So, my 41% spell crit gave me back mana equivalent to 367.6 mp5 on that fight. Halve that. That’s how much mana regen you’ll lose from crits when patch 3.2 hits.
Also note that your reduced Intellect (as calculated in Step 1 above) will also reduce your spell crit, reducing Illumination-based mana returns further.
Step 3: Replenishment
On WWS Replenishment will show up in the “Energies and Dispells” display, just like Illumination. It doesn’t show on the screenshot above, because that fight had no-one with Replenishment, so here’s a sample screenshot (from a fight with 5:46 HPS time).
(Click to enlarge.)
On this fight, Replenishment restored 8190 mana over 346 seconds, an equivalent of about 118.3 mp5.
To calculate the effect of the 3.2 changes on how much mana you get from Replenishment, you’ll need to do two things:
Take the Replenishment value, and multiply it by 0.8. This new value accounts for the nerf to Replenishment itself. Now take this new value, and multiply it by 0.956, which accounts for the nerf to Divine Intellect (since 0.956 is 1.15/1.10). That’s the new amount of mana you’d have regained from Replenishment in an otherwise identical situation, post-3.2.
Using the screenshot as an example, we get 8190 * 0.8 * 0.956 = 6263 mana over 346 seconds, or about 90.5 mp5. That’s a loss of nearly 28 mp5, on this particular fight.
Obviously, that’s a very small sample; for accuracy, you’re best off looking at a number of raids and totalling all the Replenishment mana returns and HPS times before you do any calculations.
Step 4: mp5
This one’s the most straightforward calculation. On your character sheet, take a look at your current mana regeneration while casting (without Blessing of Wisdom), and multiply that by 1.25. That’s your new gear-based mp5 total.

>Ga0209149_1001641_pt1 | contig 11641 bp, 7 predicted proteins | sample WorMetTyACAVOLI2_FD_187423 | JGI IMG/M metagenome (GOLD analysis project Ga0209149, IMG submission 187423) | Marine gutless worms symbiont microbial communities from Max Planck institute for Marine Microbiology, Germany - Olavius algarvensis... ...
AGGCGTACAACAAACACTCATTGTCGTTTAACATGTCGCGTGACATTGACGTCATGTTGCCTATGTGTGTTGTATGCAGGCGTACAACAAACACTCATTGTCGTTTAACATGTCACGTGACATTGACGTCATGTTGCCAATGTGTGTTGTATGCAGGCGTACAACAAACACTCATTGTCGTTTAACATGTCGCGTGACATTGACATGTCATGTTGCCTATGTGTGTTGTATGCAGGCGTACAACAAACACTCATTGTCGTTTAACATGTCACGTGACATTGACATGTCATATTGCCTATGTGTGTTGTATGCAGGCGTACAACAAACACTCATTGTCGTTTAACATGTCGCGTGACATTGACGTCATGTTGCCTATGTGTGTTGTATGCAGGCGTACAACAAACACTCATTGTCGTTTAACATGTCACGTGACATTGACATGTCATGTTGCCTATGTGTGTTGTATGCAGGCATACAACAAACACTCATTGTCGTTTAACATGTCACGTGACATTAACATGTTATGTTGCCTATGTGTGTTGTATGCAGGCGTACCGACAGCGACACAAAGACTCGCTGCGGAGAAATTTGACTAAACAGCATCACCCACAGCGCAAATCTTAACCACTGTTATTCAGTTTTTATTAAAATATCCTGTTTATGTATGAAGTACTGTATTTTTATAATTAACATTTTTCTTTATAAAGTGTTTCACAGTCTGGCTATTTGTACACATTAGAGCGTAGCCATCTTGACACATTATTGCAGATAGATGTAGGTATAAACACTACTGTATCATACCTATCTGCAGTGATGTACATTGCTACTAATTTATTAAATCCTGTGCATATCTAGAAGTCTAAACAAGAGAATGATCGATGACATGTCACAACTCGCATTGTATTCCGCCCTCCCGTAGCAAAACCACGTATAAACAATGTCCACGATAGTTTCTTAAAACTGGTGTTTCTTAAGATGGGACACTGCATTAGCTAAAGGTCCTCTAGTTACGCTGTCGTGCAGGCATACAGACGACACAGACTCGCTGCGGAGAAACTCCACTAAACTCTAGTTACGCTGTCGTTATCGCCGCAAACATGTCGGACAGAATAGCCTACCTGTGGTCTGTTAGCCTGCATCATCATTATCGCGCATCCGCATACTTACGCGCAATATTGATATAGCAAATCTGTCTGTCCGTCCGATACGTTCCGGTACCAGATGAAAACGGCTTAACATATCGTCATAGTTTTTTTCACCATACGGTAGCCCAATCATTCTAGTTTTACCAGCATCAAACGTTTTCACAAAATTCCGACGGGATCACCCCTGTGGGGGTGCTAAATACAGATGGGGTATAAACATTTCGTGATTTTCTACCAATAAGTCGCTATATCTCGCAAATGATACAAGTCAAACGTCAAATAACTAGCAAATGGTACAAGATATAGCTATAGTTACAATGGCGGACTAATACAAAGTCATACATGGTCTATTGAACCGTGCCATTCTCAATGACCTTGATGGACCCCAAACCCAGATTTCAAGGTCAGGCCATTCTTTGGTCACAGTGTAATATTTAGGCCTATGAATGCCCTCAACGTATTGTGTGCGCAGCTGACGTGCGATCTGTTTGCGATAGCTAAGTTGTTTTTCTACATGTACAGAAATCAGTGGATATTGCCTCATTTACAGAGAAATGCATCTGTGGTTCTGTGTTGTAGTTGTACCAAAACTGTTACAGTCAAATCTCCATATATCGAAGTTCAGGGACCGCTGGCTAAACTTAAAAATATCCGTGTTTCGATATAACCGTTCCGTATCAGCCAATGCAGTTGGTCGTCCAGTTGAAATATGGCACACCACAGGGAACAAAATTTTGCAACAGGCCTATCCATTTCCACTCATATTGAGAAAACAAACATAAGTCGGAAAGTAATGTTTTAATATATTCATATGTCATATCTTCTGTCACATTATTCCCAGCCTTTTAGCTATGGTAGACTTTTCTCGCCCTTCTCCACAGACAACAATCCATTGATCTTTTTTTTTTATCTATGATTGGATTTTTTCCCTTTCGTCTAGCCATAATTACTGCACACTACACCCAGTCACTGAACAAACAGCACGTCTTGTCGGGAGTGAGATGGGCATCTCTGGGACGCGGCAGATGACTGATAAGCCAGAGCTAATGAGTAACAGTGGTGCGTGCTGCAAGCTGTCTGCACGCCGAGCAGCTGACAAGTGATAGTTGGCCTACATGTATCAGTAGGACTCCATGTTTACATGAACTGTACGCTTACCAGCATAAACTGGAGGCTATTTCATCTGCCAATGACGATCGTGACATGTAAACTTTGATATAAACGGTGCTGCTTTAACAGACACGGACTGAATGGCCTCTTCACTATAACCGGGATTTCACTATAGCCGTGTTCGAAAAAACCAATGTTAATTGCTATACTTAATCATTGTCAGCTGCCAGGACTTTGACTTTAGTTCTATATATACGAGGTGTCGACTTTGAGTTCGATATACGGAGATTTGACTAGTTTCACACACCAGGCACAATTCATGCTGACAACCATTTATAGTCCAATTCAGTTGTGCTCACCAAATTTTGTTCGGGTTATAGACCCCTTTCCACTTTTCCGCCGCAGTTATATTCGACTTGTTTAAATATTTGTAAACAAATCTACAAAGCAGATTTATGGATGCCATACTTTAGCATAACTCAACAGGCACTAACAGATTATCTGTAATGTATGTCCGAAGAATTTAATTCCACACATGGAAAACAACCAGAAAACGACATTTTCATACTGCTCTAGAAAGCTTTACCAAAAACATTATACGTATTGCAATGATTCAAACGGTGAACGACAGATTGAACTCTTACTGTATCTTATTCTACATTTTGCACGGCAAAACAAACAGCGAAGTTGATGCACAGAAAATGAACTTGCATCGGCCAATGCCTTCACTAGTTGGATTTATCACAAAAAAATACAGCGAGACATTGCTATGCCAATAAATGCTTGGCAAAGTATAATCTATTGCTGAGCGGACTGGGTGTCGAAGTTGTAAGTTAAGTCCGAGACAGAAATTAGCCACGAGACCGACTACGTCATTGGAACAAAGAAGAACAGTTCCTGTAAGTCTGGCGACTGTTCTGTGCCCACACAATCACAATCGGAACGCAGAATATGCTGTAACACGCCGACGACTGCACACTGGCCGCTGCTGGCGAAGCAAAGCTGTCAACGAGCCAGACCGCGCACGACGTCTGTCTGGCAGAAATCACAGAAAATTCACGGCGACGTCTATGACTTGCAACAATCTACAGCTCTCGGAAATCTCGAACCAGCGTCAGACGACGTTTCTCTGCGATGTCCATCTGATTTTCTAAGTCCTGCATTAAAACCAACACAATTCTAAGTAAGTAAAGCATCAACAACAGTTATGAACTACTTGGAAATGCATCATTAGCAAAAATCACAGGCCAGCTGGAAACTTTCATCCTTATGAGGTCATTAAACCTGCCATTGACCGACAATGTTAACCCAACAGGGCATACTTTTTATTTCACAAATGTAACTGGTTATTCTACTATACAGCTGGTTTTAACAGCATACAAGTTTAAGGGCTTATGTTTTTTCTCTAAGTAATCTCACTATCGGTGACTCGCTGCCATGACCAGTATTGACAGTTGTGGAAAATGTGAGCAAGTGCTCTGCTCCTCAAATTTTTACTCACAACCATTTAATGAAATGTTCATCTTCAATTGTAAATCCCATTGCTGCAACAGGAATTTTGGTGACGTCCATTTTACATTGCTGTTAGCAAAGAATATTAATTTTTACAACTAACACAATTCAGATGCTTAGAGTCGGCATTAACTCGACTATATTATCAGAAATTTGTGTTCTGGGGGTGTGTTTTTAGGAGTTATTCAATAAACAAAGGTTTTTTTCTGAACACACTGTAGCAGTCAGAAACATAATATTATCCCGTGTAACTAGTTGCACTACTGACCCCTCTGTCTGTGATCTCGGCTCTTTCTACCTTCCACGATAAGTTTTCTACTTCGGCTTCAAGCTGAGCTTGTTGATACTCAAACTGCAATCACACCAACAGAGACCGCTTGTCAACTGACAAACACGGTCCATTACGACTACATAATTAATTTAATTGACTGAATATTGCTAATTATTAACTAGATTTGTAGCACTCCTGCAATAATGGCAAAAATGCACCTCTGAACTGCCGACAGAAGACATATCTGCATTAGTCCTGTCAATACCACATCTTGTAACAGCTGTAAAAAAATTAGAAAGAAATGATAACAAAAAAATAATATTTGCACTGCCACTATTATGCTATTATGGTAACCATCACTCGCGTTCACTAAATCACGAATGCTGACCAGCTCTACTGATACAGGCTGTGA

Using the above calculations, you can work out how much mp5 you’ll lose from the nerfs to Intellect, Illumination and Replenishment, and how much you’ll gain from the buff to mp5 on gear and enchants. If you’re still primarily in Naxx gear, you’ll likely lose a fair bit of mana regen overall, because there was plenty of Naxx gear with Haste & Crit, and no mp5. If you’ve moved into Ulduar gear, the impact will be lower as pretty much every single piece of Ulduar spellpower plate has mp5 on it.
However, there’s one important factor to bear in mind: mana regen from mp5 is not the same as mana regen from crit. Quantitatively, they might still give you back the same amount of mana; qualitatively; they’re different.
Mana regen from spell crits lends itself to spike-based healing; crit-focused healers are good at throwing out a lot of healing very fast to compensate for damage spikes, and Illumination restores mana dynamically; the more you use, the more you regen.
Mp5-based mana regen, on the other hand, is a steady trickle of mana; if you engage in over-enthusiastic spike healing, you may run yourself excessively mana-dry until you wait for the pool to slowly top itself back up again. mp5-based mana regen lends itself to more measured, steady healing to keep a target topped up, and is particularly aided by mitigation from shields and damage diversion abilities (like HoSac and Divine Sac).
Whether we like it or not, Blizz has decreed that we need to focus more on mp5 and less on crit. Numbercrunching will help us mitigate the impact of the changes – by being ready to use more mp5-based gear, for instance – but it’s also going to be important to keep playstyle changes in mind, too.